What do they support with and who do they work with? Getaway Girls work with girls and young women aged 11-25 with a range of needs to build confidence and develop new skills through group and individual support. They support young women aged 11-18 at risk of child sexual exploitation to help raise awareness and find ways of keeping themselves safe. Visit their website here to find out more.
Phone: 0113 240 5894.
Are they free to contact? They are not free to call but you can check their website to see if you can get in touch in any other ways for free.
You can also always call or get in touch with Childline if you would prefer on 0800 1111.
I'm a child or young person and have been affected by domestic violence and/or abuse in my relationship or family. I would like to look on websites to learn and read more.
You can explore the Women’s Aid – The Hide Out – Website
This website is for children and young people who have been affected by domestic abuse. It includes definitions, activities, games and stories from young people to help you to understand more about domestic abuse.
If you are a young person / teenager and have been affected by domestic violence or abuse in your relationship. These websites might be useful to explore:
- The Childline website section on ‘Friends, relationships and sex‘.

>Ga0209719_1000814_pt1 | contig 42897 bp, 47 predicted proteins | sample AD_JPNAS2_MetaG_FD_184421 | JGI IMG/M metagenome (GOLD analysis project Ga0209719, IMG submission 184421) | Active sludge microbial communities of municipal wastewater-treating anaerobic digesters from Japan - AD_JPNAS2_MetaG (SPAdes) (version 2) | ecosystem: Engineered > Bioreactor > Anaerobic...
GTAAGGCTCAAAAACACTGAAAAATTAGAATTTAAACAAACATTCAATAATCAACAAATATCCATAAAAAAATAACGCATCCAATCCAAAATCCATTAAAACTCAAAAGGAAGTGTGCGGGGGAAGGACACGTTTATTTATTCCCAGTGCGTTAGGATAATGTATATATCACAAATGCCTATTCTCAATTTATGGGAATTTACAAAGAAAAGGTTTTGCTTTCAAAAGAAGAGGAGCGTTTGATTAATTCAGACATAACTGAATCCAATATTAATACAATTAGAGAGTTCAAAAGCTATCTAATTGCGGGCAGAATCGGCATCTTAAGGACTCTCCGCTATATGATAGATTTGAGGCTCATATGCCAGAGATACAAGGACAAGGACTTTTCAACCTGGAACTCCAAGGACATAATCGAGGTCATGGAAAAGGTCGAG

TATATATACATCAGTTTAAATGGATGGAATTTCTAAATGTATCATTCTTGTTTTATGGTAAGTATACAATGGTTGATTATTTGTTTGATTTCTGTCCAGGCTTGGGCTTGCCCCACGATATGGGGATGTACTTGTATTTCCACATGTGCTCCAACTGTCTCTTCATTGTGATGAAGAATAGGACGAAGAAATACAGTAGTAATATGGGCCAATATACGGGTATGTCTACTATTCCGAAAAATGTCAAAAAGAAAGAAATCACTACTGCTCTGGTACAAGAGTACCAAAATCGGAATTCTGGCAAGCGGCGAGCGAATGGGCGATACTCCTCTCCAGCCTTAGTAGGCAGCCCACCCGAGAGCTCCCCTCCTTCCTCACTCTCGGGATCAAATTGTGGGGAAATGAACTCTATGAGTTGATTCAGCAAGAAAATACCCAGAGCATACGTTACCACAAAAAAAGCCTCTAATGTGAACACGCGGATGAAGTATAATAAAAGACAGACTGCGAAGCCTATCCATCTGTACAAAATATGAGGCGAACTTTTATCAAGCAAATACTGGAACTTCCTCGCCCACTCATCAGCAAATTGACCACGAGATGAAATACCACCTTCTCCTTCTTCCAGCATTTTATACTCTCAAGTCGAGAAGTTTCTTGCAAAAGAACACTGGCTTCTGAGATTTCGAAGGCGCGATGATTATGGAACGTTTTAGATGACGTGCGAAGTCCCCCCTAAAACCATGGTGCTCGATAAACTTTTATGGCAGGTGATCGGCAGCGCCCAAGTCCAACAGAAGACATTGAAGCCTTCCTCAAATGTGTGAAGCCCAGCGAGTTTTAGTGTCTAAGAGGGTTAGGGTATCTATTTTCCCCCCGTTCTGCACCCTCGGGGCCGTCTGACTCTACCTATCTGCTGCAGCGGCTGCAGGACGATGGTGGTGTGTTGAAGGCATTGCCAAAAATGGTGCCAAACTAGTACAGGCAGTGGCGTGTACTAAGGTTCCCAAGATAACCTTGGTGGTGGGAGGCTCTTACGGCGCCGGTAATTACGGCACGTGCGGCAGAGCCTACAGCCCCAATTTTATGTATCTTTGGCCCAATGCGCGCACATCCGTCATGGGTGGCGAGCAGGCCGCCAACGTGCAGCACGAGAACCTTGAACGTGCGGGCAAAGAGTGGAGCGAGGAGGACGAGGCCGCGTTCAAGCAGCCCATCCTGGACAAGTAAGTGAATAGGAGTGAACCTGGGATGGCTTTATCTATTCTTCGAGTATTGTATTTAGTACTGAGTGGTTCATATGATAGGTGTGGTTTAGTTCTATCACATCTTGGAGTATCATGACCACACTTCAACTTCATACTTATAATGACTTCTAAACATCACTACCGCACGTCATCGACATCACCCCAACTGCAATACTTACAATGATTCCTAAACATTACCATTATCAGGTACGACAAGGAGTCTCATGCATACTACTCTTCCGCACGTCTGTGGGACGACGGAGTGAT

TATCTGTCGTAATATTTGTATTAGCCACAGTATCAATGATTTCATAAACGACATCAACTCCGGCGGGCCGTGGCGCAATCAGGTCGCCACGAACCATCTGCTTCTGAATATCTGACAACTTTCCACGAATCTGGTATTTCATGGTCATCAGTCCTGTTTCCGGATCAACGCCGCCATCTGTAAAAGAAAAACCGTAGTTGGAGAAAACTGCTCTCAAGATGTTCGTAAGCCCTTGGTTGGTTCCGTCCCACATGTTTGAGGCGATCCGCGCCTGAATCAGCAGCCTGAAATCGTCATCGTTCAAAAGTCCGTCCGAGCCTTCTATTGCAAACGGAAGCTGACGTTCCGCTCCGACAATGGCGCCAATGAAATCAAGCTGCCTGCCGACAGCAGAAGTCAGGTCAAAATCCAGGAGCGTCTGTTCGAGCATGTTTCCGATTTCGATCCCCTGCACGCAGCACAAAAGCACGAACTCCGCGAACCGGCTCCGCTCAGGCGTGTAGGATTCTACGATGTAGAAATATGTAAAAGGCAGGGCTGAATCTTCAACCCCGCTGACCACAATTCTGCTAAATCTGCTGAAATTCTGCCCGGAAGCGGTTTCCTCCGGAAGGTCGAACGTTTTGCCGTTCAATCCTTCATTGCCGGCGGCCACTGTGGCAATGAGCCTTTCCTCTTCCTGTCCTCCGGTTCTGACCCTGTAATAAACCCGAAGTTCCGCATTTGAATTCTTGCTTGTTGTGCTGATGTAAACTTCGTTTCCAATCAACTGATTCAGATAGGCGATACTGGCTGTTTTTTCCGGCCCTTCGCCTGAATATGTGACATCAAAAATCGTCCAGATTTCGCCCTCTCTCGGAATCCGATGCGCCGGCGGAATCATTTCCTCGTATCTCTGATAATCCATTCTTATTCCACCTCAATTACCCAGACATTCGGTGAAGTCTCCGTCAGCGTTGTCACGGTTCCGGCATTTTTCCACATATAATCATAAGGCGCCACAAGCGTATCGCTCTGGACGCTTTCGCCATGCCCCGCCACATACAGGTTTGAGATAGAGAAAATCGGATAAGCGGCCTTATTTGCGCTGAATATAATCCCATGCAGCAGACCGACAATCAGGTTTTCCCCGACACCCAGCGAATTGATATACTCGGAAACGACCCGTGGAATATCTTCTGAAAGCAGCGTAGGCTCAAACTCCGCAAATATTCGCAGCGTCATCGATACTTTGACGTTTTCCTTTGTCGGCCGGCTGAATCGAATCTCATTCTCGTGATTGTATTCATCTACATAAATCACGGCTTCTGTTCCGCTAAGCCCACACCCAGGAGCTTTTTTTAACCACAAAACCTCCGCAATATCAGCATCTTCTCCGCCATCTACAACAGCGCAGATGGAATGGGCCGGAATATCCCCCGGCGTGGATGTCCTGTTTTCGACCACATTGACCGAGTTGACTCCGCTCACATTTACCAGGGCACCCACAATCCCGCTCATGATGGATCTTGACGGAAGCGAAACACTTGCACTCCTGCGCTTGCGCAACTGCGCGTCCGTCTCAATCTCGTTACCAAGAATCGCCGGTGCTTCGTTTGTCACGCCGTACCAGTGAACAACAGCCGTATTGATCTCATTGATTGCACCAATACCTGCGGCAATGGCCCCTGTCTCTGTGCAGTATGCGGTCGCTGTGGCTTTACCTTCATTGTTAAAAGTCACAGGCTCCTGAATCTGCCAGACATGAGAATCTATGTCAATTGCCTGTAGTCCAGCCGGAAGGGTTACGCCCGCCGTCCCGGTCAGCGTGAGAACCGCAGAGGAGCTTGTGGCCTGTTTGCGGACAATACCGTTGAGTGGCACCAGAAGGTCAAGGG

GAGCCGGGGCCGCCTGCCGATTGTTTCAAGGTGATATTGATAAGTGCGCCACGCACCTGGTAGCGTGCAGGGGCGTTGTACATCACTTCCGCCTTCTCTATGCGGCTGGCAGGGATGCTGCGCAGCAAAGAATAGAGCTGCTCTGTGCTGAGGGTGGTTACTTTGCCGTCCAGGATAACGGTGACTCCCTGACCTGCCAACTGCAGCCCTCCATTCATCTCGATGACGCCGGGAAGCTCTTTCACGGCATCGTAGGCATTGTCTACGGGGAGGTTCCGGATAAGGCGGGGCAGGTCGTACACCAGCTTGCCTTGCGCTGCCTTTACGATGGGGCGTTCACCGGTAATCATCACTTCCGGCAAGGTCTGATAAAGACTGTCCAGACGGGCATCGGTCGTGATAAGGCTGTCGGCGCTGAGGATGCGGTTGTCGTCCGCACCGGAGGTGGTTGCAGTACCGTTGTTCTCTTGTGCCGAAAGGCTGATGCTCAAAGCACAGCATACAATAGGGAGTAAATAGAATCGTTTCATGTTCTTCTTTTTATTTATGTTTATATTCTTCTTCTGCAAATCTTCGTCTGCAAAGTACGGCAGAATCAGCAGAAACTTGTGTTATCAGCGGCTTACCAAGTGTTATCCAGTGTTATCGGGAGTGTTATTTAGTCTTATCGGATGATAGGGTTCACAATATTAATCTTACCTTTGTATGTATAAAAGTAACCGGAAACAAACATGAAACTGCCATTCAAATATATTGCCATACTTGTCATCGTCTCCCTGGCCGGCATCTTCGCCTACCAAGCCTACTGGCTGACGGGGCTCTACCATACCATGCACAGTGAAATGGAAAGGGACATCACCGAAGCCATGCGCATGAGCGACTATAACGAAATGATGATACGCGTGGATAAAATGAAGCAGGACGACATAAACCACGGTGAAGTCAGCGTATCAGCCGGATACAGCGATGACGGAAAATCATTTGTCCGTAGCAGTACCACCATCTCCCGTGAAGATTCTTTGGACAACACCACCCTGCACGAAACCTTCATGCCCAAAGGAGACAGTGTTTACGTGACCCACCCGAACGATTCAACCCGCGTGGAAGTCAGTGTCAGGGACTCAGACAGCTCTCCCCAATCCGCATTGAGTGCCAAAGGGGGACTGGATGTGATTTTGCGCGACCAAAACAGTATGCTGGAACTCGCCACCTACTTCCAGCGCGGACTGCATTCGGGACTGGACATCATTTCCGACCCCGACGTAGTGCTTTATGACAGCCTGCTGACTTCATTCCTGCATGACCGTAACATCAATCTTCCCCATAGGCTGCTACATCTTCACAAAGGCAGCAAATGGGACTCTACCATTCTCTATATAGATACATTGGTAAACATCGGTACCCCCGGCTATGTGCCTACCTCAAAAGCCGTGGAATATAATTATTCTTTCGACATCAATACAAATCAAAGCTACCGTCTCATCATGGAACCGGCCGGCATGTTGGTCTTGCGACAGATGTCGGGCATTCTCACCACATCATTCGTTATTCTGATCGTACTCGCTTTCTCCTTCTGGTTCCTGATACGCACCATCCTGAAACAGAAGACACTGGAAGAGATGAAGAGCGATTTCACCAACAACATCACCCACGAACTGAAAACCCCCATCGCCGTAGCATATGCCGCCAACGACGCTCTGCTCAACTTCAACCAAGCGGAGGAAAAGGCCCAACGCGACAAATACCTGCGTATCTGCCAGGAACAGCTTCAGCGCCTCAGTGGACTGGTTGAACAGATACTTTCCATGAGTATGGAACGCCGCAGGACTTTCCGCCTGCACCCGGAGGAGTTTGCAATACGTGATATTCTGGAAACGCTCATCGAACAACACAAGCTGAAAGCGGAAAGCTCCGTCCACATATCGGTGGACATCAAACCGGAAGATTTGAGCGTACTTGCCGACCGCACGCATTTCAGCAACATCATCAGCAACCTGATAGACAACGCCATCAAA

- Women’s Aid’s Love Respect website aimed at teenage girls and young women at risk of relationship abuse. This website includes advice and young people’s stories around relationships that may prove useful.
Whatever you are going through. You will not get in trouble for calling one of the above helplines and they will do their best to support you or direct you to somewhere that can.
I am an adult and am concerned about a child being affected by abuse, domestic or otherwise. Who do I call?
You should get in touch with the NSPCC.
Who do they support? The NSPCC is for adults to get in touch with if they are concerned about a child.
Email: email@example.com, trained helpline counsellors can be contacted 24/7 via email.
Online Reporting Form: Find out more here.
Every child and young person deserves
to have someone to talk to